Fatal Miscalculation

11th December 2020 in Brexit, Europe / Common Fisheries Policy

A huge miscalculation lies at the heart of the EU’s negotiating strategy as we now head, apparently inexorably, into a future relationship unmediated by an overall framework agreement. The EU have made the assumption that because the EU is a regulatory superpower and because trading on WTO terms would be disadvantageous for the UK, the UK would back down on fish. This conviction has informed the EU’s negotiating mandate from the outset and its unwillingness to negotiate seriously throughout long weeks where talks have produced nothing tangible.

Fatal Miscalculation

Contingency

The recent publication of the EU’s contingency plans carries forward the same belief. It is assumed that the UK’s new legal status as an independent coastal state, although underpinned by international law, will be set aside and that the UK will be cowed into ceding automatic access to fish in UK waters for 2021. The UK is required to make an abject surrender that would tie us into CFP-like arrangements for decades.

There is no sign that is going to happen. The scene is therefore set for the scenario that will cause most harm to the EU: no access to fish in UK waters from 1st January. EU fleets, in value terms, catch around six times as much in UK waters, as UK vessels fish in EU waters. Whilst the UK will have to adjust to increased border checks, the EU will have to deal with the serious consequences of fleet displacement - until a new agreement on fish is reached.

Compromise

Having made control over waters a centrepiece of both the referendum to leave the EU, and the subsequent general election campaign, a humiliating UK surrender on fish would not be survivable politically. There is no sign in anything that has been said by the Prime Minster, or his cabinet ministers, or the UK negotiating team, that suggests a cave-in on fish is contemplated. In the country, even implacable remainers, unreconciled to the referendum result, can see that the UK fishing industry has been tied into an asymmetric and exploitative relationship for 40 years. The UK share of Channel cod is 9%; the French share is 84%. Those numbers succinctly spell out what is at stake. Continuing that relationship beyond the end of the transition period would be to disavow the referendum result and the repeated commitments made and assurances given.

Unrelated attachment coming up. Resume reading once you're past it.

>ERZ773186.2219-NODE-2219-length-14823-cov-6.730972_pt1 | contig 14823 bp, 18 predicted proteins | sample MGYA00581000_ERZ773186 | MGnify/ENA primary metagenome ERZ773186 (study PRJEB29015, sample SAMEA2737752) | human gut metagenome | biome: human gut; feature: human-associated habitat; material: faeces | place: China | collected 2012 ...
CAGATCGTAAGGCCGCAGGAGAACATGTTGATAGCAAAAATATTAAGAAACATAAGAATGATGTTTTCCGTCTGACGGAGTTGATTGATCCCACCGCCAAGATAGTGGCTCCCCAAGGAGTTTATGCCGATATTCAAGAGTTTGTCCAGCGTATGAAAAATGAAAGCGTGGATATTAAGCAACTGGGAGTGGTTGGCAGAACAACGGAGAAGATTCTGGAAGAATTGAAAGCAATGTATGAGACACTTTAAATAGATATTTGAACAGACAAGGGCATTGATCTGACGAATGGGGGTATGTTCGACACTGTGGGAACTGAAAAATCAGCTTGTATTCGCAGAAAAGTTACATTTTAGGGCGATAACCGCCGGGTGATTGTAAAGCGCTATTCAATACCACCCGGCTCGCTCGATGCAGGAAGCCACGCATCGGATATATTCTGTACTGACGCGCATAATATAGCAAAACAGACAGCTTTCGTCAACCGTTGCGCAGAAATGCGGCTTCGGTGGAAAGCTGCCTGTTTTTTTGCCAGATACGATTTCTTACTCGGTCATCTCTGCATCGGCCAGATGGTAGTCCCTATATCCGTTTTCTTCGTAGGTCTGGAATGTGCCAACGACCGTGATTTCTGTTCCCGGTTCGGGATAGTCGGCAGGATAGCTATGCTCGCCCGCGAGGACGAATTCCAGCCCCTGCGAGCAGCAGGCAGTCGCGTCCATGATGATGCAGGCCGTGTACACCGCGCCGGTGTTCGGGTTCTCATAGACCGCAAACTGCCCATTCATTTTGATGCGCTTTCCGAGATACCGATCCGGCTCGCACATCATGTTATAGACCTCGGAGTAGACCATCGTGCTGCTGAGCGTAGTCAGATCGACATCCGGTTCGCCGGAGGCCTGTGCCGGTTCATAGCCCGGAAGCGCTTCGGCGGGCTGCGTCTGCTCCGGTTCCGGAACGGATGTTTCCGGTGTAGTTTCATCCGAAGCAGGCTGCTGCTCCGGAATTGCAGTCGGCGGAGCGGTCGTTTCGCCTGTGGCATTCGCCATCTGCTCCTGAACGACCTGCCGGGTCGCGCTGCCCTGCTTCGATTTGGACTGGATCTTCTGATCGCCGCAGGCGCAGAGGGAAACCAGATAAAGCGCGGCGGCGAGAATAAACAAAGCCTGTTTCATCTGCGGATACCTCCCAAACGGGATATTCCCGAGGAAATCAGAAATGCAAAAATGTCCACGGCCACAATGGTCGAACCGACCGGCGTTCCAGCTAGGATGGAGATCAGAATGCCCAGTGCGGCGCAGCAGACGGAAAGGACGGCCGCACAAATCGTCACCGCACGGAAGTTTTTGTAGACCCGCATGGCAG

A compromise, however, is on offer. Access to fish in UK waters could be granted to the EU fleets on the same terms that apply between any other coastal states that share fish stocks.

Annual Fisheries Agreement

Normally at this time of year there would be trilateral and bilateral negotiations between coastal states to set total allowable catches on jointly managed stocks for the coming year, and the other elements of an annual fisheries agreement, including access and quota shares. The UK is the new coastal state and has already taken its place at the table in a number of coastal state negotiations.

It is unclear at this stage, whether there will be bilateral UK/EU negotiations to fix total allowable TACs for shared stocks for 2021, or whether we will move straight to autonomous quotas, set by each side, which will remain in place until there is an agreement. Norway, as a major player in the North Sea, has been waiting patiently for the UK and the EU to settle their differences and for talks to begin.

What is clear, is that mutual access to fish in each other’s waters will be part of that agreement and not an automatic right.

Resolution

There will be an agreement between the UK and the EU on fish. Sometime.

There is a legal obligation on countries which share stocks to negotiate, and to manage fish stocks sustainably. Alongside those legal responsibilities, are a number of legal rights, including the right for each coastal state to harvest the resources within their exclusive 200-mile zone. Agreement, when it is reached, will recognise that fundamental change in legal status which underpins the UK’s negotiating positions.

Summary

In a nutshell, the EU has overplayed its hand and risks bringing on the one thing on fisheries that it has sought to avoid. The exclusion of its fleets from UK waters from 1st January. By backing the UK into a corner on fish, it has left the UK Prime Minister no option but to turn and fight.